“One of the critical things is that, people need to understand that if you are not feeling well, then it is not the time to go out. You may have COVID-19. If you meet any of the symptoms, if you are not sure do the 811 online assessment, but if you are not feeling well it is critically important that you not go out and potentially expose others to COVID-19.”

CERB

When the pandemic hit, the federal government introduced the Canada Emergency Response Benefit (CERB), designed to help people who lost income due to COVID-19. The program is available until Oct. 3 and provides successful applicants with $2,000 a month for up to four months.

As businesses prepare to reopen in Nova Scotia, one of the challenges presented is the reality that some employees who receive CERB are making more to stay home than go to work.

“I strongly encourage all Nova Scotians to take the opportunity to go back to work. While it may have a short-term impact, your hard work and effort in the business you are working with will determine the long-term future of that business and, quite frankly, your long-term employment,” says McNeil.

“Let’s not look at this in the short term, let’s look at this in the long term. Every business needs its employees to go back to work to help with the viability and that means that that business will be there for years to come, not just for a few months when we know that CERB program is going to run out.”

Public schools

With businesses opening on June 5 and daycares not far behind, many Nova Scotians are wondering about the status of public schools.

“We haven’t started a conversation yet about public schools, it’s coming very soon,” says Strang.

“I know we’ve got some meetings coming up in the next couple of weeks. Understanding that we are very busy focusing on getting to Friday and then we are focusing on working on our daycares who are coming soon, so we haven’t had a detailed conversation yet about schools but we need to get there.”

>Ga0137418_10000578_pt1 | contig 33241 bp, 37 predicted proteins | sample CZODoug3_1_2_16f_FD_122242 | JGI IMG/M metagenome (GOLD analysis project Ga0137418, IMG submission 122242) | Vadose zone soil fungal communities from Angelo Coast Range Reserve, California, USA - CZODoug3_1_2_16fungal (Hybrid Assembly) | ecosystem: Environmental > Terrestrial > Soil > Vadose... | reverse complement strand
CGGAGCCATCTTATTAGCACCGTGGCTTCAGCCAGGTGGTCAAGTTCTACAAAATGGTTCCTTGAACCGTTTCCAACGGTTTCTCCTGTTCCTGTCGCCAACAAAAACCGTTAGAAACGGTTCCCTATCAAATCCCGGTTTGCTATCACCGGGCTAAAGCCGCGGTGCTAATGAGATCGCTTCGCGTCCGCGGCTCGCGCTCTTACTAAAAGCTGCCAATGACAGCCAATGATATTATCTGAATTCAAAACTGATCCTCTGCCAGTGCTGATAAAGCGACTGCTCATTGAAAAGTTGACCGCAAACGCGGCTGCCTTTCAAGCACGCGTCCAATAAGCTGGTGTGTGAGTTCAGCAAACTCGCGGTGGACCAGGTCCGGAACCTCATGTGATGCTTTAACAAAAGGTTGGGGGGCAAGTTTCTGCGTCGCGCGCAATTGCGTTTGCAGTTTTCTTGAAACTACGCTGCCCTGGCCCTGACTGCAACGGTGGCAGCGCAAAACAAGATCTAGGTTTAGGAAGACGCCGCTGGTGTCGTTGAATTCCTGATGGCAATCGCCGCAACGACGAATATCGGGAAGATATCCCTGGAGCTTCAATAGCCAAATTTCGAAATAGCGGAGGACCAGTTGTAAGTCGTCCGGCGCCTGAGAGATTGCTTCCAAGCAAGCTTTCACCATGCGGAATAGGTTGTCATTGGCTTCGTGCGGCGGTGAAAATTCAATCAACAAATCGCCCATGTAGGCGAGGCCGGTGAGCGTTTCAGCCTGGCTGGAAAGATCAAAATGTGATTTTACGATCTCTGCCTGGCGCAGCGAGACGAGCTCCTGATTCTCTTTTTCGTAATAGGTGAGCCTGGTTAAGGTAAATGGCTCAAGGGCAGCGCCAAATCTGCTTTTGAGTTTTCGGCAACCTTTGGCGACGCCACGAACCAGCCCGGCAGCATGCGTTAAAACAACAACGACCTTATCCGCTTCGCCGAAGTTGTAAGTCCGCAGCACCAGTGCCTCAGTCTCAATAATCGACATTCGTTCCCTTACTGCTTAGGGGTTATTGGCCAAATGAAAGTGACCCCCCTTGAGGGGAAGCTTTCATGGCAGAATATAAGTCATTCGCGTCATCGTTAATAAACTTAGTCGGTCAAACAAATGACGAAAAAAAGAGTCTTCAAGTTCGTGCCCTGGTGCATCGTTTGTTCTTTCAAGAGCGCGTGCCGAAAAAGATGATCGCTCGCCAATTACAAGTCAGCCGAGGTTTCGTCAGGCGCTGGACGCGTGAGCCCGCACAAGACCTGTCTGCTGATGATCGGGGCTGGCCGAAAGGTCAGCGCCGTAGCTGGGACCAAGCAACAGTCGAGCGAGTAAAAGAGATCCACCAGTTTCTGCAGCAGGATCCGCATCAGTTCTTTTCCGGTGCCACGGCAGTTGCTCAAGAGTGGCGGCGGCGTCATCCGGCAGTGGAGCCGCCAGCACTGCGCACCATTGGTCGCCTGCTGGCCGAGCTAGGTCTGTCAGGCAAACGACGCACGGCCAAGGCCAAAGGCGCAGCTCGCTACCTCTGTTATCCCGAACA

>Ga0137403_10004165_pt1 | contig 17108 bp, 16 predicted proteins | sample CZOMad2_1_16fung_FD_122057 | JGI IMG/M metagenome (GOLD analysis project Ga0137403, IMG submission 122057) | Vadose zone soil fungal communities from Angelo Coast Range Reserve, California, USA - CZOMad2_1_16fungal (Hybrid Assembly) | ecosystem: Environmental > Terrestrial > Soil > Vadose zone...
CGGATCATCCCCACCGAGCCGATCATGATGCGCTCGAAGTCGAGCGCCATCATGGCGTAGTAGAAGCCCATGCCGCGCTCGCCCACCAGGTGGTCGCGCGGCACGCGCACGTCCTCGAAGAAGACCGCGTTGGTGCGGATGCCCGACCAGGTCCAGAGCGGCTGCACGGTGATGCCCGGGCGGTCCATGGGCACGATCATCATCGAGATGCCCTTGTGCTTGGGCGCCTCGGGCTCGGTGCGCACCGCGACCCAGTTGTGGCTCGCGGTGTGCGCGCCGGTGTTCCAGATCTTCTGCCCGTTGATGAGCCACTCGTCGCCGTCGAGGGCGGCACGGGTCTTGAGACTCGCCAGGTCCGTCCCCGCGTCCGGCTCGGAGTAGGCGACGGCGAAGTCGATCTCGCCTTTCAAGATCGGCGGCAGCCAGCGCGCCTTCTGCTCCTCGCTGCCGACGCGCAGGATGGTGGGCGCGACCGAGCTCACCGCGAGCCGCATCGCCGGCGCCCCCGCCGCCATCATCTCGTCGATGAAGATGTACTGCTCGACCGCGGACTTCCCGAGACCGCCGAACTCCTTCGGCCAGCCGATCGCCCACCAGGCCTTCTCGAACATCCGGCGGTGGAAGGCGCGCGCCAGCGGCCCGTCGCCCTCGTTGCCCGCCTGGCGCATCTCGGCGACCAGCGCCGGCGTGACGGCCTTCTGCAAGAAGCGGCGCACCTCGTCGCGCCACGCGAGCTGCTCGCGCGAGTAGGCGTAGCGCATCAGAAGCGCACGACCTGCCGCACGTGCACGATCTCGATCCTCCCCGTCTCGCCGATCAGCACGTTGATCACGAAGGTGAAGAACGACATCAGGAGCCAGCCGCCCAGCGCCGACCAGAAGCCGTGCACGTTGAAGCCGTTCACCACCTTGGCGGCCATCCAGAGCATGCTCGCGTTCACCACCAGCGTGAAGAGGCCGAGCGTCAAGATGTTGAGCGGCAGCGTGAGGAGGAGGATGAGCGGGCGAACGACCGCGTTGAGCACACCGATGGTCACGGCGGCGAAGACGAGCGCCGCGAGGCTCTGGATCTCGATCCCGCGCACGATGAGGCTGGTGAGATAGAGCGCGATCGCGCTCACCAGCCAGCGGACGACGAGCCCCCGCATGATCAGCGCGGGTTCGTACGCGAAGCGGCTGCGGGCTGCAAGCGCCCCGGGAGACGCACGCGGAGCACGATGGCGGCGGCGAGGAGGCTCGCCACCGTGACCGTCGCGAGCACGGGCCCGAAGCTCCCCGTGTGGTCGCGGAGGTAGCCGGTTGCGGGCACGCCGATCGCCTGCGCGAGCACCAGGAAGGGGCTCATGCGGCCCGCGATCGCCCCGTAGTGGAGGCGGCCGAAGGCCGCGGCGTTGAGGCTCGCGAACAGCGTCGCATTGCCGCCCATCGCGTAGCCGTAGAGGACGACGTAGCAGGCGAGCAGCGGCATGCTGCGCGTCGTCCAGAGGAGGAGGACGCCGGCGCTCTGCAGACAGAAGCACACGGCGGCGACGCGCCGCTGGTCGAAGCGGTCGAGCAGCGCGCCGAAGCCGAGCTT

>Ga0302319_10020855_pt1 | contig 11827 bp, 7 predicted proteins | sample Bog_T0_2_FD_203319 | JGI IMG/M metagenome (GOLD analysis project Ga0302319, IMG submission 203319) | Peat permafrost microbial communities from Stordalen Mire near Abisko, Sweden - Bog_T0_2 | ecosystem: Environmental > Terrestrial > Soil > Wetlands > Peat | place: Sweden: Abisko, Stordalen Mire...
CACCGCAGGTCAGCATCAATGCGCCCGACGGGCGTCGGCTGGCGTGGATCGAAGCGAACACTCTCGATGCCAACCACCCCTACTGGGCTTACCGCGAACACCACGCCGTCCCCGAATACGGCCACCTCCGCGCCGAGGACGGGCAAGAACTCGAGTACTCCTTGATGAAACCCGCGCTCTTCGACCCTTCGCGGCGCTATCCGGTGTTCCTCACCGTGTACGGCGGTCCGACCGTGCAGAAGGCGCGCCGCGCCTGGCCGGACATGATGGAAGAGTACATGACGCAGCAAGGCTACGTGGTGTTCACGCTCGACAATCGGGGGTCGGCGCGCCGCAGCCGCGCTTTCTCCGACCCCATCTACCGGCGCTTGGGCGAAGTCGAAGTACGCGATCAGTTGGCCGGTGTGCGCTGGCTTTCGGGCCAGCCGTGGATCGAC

New case in eastern zone

For the first time in over three weeks, a new case of COVID-19 has been identified in Nova Scotia’s eastern zone.

The province last reported a new case of the virus in the eastern zone on May 10.  The eastern zone now has 52 cases of COVID-19.

Strang said Wednesday that the person who tested positive had travelled outside of Nova Scotia.

“Fortunately, this individual followed public health protocol and was in self-isolation from the time they returned to the province, and had minimal exposure at the time they may have been infectious,” said Strang during a news conference in Halifax.

The province isn’t reporting any additional cases, or deaths, at this time.

The QEII Health Sciences Centre’s microbiology lab completed 639 Nova Scotia tests on Tuesday.

To date, Nova Scotia has 43,340 negative test results, 1,058 positive COVID-19 test results and 60 deaths.

Fifty-three of the deaths have been at Halifax’s Northwood long-term care home, which has seen the most significant outbreak in the province.

A Halifax law firm is proposing a class-action lawsuit against the facility, claiming normal standards of care weren’t met to protect against infection from COVID-19.

993 people recovered

The province says one more person has recovered from COVID-19, for a total of 993 recoveries.

This would leave five active cases in all of Nova Scotia. However, Northwood is still reporting five active cases involving three residents and two staff members.